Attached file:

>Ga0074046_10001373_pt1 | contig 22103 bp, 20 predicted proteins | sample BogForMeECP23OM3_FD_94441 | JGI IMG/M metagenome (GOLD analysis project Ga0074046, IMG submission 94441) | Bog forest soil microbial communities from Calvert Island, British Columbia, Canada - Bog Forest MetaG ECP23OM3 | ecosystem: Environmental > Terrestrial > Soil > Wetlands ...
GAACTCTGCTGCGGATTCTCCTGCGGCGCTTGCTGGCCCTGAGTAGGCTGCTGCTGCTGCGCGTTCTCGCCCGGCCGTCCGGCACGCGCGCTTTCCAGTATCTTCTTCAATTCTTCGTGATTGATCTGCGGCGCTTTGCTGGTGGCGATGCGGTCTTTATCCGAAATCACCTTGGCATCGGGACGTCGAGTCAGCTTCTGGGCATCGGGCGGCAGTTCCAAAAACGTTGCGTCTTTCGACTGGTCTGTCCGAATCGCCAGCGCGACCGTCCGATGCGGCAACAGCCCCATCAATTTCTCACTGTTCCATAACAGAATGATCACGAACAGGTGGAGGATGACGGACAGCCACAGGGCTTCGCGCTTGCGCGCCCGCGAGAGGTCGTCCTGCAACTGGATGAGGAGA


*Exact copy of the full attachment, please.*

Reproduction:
>Ga0074046_10001373_pt1 | contig 22103 bp, 20 predicted proteins | sample BogForMeECP23OM3_FD_94441 | JGI IMG/M metagenome (GOLD analysis project Ga0074046, IMG submission 94441) | Bog forest soil microbial communities from Calvert Island, British Columbia, Canada - Bog Forest MetaG ECP23OM3 | ecosystem: Environmental > Terrestrial > Soil > Wetlands ...
GAACTCTGCTGCGGATTCTCCTGCGGCGCTTGCTGGCCCTGAGTAGGCTGCTGCTGCTGCGCGTTCTCGCCCGGCCGTCCGGCACGCGCGCTTTCCAGTATCTTCTTCAATTCTTCGTGATTGATCTGCGGCGCTTTGCTGGTGGCGATGCGGTCTTTATCCGAAATCACCTTGGCATCGGGACGTCGAGTCAGCTTCTGGGCATCGGGCGGCAGTTCCAAAAACGTTGCGTCTTTCGACTGGTCTGTCCGAATCGCCAGCGCGACCGTCCGATGCGGCAACAGCCCCATCAATTTCTCACTGTTCCATAACAGAATGATCACGAACAGGTGGAGGATGACGGACAGCCACAGGGCTTCGCGCTTGCGCGCCCGCGAGAGGTCGTCCTGCAACTGGATGAGGAGA